TGF-β1 is known to induce progression of experimental renal disease [47]. Suthanthiran et al. demonstrated that serum TGF-β1 protein levels were positively and significantly associated with plasma renin activity along with elevated systolic and diastolic blood pressure and were predictive of microalbuminuria in African Americans [15]. Connective tissue growth factor (CTGF) expression is stimulated by all TGF-β isoforms and is abundant in glomerulosclerosis and other fibrotic disorders [48]. CTGF has been suggested to mediate profibrotic effects of TGF-β1 and to facilitate interaction of TGF-β1 with its receptor [48]. In addition, TGF-β1 is a cytokine known to participate in several processes related to the development of chronic kidney disease (CKD), including tubular degeneration [49]. The major pathogenesis has been thought to be apoptosis and epithelial-to-mesenchymal transition of tubule epithelial cells, which is involved in the fibrotic healing process of the interstitial compartment [49]. On the other hand, in vivo blockade of TGF-β action has been shown to reduce CKD-associated tubular damage. Proliferation of injured and hyperplastic podocytes with increased TGF-β1 expression has been found in several types of glomerulonephritis [50]; however, pathophysiological roles of TGF-β1 in podocyte growth and development of glomerulosclerosis have not been fully elucidated. Since TGF-β activates Smads, Ras/extracellular signal-regulated kinase (ERK) and phosphatidyl inositol-3-kinase (PI3K) pathways in podocytes [50], enhancement of the TGF-β/Smad signaling pathway by hyperplastic podocytes has been thought to lead to mesangial cell matrix overproduction and eventually to podocyte apoptosis and/or detachment, culminating in the development of glomerulosclerosis.

In addition to glomerulonephritis, autosomal dominant polycystic kidney disease (ADPKD), a common inherited renal disease with multiple cysts and interstitial fibrosis in the kidneys, has been noted as an important cause of chronic renal failure. Interestingly, Hassane showed that activation of the TGF-β-Smad signaling pathway is involved in the progression of ADPKD with increased mRNA levels of TGF-β target genes, such as fibronectin, collagen type I, plasminogen activator inhibitor 1 (PAI-1), and MMP-2 [51].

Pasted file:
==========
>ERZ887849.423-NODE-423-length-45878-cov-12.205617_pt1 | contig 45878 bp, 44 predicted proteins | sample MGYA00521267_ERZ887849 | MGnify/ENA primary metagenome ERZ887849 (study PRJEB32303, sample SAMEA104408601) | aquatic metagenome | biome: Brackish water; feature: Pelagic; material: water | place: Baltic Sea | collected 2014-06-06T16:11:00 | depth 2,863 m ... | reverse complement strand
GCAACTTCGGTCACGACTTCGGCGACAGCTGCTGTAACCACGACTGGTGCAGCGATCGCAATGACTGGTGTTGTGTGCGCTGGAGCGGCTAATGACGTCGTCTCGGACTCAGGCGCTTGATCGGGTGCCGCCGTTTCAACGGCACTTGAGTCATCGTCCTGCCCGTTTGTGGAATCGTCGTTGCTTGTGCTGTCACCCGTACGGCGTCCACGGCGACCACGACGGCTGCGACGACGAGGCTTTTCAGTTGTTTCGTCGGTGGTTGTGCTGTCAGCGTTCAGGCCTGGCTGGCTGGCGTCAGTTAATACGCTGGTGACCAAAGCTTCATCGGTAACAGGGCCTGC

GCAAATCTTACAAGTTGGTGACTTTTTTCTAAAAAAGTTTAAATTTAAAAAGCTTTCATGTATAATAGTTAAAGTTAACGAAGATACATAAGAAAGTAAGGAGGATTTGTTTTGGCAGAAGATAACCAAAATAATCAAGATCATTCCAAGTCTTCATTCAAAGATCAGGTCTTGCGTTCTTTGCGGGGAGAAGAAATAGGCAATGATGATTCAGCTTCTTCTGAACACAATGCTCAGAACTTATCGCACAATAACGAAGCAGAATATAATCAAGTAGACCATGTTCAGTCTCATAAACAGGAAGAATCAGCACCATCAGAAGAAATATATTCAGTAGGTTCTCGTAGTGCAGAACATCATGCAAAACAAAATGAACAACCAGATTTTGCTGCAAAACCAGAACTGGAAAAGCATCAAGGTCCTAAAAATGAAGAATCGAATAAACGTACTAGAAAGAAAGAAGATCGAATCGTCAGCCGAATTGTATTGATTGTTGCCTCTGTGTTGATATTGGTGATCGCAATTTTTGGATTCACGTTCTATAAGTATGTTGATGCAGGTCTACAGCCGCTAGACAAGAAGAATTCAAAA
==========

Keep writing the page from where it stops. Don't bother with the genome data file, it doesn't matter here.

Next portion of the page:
In experimental animal studies, we have found accelerated cardiac remodeling with activation of the TGF-β1-Smad 2/3 signaling pathway in Ang II-induced eNOS+/+ and eNOS-/- mice [37]. High-dose Ang II stimulation also markedly increased mortality rate with oliguria in eNOS-/- mice but not in eNOS+/+ mice. In pathological studies, we have found that pitavastatin treatment attenuates the enhanced TGF-β1 expression in glomeruli and reduced the high mortality rate in Ang II-treated eNOS-/- mice (Figure 2) [37]. Taken together, these results indicate that activation of the TGF-β1-Smad 2/3 signaling pathway is closely involved in the development of cardiorenal disorders.

5. TGF-β1 and Metabolic Syndrome

Metabolic syndrome is mostly characterized as visceral fat obesity with multiple cardiovascular risk factors, including elevated blood pressure, hyperglycemia, and dyslipidemia. Therefore, an understanding of the molecular mechanism by which visceral obesity is promoted is essential for preventing cardiovascular events in individuals with MetS. In humans, there is a variant of TGF-β1, commonly known as Pro 10, that results from substitution of leucine at codon 10 with proline. This variant has been found in Swedish men and has been found to cause a 4% increase in BMI, 6% increase in waist circumference, and a 24% increase in fasting insulin [52]. Although it has not been determined how the Pro 10 variant form of the TGF-β1 protein is linked to visceral adiposity and elevated levels of circulating insulin, there is a possibility that TGF-β1 is involved in the insulin resistance with obesity. Since macrophage infiltration into adipose tissue causes insulin resistance [53, 54] and since coculture experiments with human adipocytes and macrophages have shown that downstream effectors of TGF-β such as PAI-1, collagen VI, and phosphorylated Smad were increased in both macrophages and adipocytes [55], TGF-β has the potential for increasing insulin resistance. In experimental animal studies, Samad et al. reported enhancement of gene and protein expression of TGF-β1 in two strains of genetically obese mice (ob/ob and db/db) compared with that in lean mice [56] and Raju et al. showed that an obese state increases levels of TGF-β1 but not TGF-β2 in platelets of Zucker rats, recognized as an experimental model of MetS [57]. Moreover, Sciarretta et al. showed that serum levels of inflammatory markers, including C-reactive protein, tumor necrosis factor-alpha and TGF-β, in hypertensive patients with MetS were significantly higher than those in patients without MetS [16]. Interestingly, Herder et al. showed that elevated serum concentrations of TGF-β1 are associated with incident type 2 diabetes and that the association remained stable in multivariate analyses taking into account demographic, anthropometric, metabolic, and lifestyle factors [58]. However, the molecular pathogenesis between increased serum levels of TGF-β1 and MetS or type 2 diabetes has not been fully elucidated, and further investigations are needed to clarify this issue.